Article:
by Rhian Sasseen on August 22, 2012
I suppose the upside is that we’ve never seen the word “pussy” appear so many times in the pages of our national news sources.
The downside? – How about everything else?
I am referring, of course, to the recent sentencing of Pussy Riot, the Russian political art collective, and the orgy of self-congratulatory support that has erupted from Western liberaldom in the aftermath of their trial. The counter protests, imitation balaclavas, and celebrity endorsements of the last few days have begun to take on a familiar shape and pattern; like Kony 2012, Free Tibet, and a host of other faux-radical pet projects, the Western reaction to Pussy Riot ignores the cultural complexities of their protest and vision in favor of an opportunity to reaffirm the feel-good consumerism and empty sloganeering that mark the political consciousness of the modern liberal bourgeoisie. Pussy Riot was not about punk, not about riot grrl, and not about the supposed freedoms of Western-style democracy; it was about dissent, a sentiment curiously absent from the Western liberal’s state of mind.
by Rhian Sasseen on July 13, 2012
412 LinkedIn connections. 746 Twitter followers. A profile on every social media site; a resume stuffed with a long list of internships, paid and unpaid. Sunday morning brunches; a closet filled with H&M professional wear. Sentences that begin, “During my summer co-op…”
These are the markers of success for a particular breed of ambitious youth. They are ambitious in name only; in the day-to-day business of their lives, they remain unconcerned with the content, just the image. Commerce, not creativity, rules their actions. Witness the entire career of someone like Taylor Cotter: list-filled clips and a relentless careerism aimed towards a job, any job, rather than producing a body of work that actually matters. It is telling that her apparent idols are Carrie Bradshaw and Harriet the Spy: one, a child, and the other, a grown woman characterized by her childish fixation with shoes. Both fictions, both surrounded by objects, endless objects. Joining them: the individual’s sense of self.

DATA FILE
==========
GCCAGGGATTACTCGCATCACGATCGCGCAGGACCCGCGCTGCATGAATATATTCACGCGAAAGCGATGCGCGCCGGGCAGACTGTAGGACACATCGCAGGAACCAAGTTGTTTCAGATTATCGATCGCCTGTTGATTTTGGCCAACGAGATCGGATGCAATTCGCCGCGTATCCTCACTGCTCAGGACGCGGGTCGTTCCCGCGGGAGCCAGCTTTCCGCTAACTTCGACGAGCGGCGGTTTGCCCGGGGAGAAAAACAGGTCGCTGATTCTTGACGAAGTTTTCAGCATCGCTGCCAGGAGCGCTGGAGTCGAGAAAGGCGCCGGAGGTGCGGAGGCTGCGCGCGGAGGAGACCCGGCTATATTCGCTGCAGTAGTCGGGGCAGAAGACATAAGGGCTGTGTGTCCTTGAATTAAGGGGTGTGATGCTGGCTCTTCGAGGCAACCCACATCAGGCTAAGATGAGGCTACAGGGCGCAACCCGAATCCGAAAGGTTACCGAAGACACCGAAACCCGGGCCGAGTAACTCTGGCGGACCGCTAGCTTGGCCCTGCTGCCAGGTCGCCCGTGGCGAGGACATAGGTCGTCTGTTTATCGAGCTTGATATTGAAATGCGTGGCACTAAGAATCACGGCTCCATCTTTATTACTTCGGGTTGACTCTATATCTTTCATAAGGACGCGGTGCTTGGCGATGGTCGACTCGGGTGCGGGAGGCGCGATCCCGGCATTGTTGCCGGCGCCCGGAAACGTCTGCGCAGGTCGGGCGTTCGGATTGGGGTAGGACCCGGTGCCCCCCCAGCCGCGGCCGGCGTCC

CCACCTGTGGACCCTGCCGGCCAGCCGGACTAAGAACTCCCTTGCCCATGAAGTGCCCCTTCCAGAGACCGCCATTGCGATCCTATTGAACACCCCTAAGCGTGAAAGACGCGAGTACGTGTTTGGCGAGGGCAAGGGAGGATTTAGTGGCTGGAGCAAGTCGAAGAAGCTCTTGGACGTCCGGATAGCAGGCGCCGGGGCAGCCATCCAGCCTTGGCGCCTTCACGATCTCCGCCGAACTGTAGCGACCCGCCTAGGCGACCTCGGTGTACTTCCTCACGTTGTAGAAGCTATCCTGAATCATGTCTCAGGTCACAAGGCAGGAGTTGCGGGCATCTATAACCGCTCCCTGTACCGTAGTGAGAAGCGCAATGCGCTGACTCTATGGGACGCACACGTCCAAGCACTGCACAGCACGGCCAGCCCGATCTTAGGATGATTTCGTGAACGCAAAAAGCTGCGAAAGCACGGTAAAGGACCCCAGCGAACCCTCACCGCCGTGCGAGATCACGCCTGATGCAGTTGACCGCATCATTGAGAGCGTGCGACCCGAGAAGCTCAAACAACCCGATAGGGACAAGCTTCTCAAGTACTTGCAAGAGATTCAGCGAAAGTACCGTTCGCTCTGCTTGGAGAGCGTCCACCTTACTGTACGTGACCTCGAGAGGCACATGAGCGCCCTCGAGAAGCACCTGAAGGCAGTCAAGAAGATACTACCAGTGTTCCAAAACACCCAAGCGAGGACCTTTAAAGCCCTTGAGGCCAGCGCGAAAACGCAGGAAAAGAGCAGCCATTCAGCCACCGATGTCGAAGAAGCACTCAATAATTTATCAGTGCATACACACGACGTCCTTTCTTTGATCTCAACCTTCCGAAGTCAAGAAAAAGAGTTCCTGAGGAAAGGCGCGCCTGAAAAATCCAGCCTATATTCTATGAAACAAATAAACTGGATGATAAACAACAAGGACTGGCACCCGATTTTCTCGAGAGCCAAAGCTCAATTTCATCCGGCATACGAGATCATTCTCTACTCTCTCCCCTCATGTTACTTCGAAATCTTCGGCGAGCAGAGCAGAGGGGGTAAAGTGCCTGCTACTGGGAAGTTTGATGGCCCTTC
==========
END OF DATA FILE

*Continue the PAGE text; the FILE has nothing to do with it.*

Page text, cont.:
by Rhian Sasseen on June 29, 2012
Permanence, impermanence. Every other person in the café where I am sitting has a visible tattoo.
This is not unusual. The first spate, I noticed, occurred when I was eighteen, when seemingly every other friend or acquaintance of mine decided, upon legality, to mark their flesh forever. Tattoos seemed to divide the adults from the children; those that were oldest, with the earliest birthdays, were made obvious by the designs that dotted their inner wrists. Photo albums documenting the process filled my Facebook feed; “It wasn’t that bad,” my fellow children boasted. “It didn’t hurt that much.”
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by Rhian Sasseen on June 17, 2012
“Fuck!” Even his sweat was ironic. Somehow I had found myself in hell, the back room of a video store in Jamaica Plain, and now a teenage boy was rolling at my feet, screaming “Fuck!” into a microphone over and over again, as though he wasn’t playing lapdog to a music scene in crisis. Punk’s been dead for awhile, and Friday night, in a room of obsolete technology and obsolete sound, I bore witness to its last self-conscious gasps.
What does a do-it-yourself aesthetic mean when nothing is actually being done? Forty years after the genre’s founding, screaming non-contextualized obscenities will only take you so far. Of course, to a band like the Fucktrots and the scene I saw at the Video Underground, this is essentially the point. Everyone’s in on the joke – unfortunately, there’s no real joke to be had.
by Rhian Sasseen on June 13, 2012